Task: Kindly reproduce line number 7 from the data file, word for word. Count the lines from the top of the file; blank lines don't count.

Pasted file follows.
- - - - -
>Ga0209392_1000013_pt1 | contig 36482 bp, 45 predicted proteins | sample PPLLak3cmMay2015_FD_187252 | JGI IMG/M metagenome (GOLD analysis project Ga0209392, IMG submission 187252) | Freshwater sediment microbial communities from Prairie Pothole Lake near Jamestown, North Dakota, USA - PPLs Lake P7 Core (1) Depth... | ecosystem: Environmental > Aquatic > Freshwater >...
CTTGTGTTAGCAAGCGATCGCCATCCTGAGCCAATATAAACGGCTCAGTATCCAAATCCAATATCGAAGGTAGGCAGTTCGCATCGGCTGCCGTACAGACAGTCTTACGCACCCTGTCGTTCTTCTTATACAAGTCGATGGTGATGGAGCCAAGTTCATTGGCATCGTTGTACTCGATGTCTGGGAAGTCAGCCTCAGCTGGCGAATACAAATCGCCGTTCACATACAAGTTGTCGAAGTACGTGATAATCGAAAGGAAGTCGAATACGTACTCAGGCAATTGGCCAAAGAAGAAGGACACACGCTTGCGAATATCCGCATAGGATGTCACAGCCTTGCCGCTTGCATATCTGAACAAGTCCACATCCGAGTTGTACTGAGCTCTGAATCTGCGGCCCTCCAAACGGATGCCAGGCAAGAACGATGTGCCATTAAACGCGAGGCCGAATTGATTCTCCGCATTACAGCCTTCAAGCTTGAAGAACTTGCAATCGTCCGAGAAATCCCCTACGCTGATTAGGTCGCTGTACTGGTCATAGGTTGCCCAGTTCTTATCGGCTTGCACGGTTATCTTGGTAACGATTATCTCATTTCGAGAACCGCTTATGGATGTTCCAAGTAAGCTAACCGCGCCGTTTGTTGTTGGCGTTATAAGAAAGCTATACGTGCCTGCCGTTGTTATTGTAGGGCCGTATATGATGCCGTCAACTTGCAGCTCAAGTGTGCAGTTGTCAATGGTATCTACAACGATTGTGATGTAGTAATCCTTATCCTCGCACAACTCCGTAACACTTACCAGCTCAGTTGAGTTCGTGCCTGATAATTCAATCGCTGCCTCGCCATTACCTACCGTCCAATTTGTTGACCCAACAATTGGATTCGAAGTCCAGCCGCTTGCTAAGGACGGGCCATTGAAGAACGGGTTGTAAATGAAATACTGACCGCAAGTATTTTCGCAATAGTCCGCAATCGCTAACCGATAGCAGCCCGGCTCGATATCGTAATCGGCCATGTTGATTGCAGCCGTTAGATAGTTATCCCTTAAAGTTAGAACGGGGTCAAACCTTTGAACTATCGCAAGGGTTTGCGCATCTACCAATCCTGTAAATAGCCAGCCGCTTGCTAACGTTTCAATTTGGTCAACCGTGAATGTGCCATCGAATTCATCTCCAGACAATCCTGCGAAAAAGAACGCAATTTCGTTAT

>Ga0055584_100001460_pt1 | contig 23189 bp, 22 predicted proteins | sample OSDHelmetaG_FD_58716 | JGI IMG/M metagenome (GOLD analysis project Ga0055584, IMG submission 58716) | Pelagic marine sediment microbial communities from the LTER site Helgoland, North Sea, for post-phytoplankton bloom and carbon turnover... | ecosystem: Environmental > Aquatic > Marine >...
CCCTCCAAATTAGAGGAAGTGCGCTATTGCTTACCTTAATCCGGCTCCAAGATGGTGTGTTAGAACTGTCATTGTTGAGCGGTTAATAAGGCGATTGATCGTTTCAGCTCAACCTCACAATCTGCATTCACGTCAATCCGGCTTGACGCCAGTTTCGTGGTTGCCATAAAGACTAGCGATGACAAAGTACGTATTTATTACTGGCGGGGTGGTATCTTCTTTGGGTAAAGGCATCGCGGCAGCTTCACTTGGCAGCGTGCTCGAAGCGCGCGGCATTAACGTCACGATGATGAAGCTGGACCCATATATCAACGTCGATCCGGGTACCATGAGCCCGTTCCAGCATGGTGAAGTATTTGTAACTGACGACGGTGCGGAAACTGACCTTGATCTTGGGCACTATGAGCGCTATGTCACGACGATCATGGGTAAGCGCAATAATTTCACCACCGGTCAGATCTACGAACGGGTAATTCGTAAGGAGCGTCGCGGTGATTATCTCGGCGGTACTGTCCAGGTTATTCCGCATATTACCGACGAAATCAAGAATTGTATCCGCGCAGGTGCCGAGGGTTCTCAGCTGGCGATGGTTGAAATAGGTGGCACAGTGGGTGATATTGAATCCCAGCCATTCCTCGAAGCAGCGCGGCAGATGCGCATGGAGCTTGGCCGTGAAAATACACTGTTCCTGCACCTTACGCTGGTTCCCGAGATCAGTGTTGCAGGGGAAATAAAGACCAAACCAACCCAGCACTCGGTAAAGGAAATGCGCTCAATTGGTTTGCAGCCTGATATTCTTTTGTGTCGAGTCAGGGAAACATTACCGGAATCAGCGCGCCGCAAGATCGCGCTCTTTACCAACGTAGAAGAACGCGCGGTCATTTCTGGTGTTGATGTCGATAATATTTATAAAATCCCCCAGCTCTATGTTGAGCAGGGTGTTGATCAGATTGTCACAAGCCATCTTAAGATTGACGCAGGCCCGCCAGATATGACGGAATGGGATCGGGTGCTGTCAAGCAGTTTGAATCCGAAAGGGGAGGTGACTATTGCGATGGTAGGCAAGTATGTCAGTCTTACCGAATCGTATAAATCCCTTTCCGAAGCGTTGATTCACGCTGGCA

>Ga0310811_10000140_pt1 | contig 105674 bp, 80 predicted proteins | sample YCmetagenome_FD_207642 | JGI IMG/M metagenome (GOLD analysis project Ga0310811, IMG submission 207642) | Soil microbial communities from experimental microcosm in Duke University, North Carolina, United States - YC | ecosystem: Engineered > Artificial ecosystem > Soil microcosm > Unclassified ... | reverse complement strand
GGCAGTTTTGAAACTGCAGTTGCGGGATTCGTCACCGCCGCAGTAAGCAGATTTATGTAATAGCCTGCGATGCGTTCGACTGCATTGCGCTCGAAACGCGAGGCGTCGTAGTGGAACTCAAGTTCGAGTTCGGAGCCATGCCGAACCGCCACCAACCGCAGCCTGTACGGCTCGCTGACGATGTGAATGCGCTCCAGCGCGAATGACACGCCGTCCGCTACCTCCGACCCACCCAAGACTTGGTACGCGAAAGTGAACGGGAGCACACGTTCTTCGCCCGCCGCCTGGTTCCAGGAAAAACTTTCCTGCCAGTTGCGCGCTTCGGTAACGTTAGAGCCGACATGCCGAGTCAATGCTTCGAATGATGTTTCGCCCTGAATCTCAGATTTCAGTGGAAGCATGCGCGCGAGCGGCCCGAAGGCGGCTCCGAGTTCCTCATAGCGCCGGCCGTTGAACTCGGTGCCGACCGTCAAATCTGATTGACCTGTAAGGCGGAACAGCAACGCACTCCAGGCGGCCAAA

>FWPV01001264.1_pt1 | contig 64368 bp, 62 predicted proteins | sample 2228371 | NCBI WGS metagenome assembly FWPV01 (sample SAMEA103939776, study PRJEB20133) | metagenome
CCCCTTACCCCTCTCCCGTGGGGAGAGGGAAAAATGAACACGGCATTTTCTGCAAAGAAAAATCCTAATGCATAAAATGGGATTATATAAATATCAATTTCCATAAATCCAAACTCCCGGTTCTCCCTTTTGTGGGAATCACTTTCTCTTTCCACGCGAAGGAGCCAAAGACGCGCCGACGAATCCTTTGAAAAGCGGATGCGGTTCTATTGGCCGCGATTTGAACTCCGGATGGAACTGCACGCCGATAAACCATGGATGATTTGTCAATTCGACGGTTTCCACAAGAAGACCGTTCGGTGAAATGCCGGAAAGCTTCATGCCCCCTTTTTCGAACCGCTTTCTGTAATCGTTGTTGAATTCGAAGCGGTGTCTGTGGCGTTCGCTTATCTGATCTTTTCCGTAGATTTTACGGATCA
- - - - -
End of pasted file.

>FWPV01001264.1_pt1 | contig 64368 bp, 62 predicted proteins | sample 2228371 | NCBI WGS metagenome assembly FWPV01 (sample SAMEA103939776, study PRJEB20133) | metagenome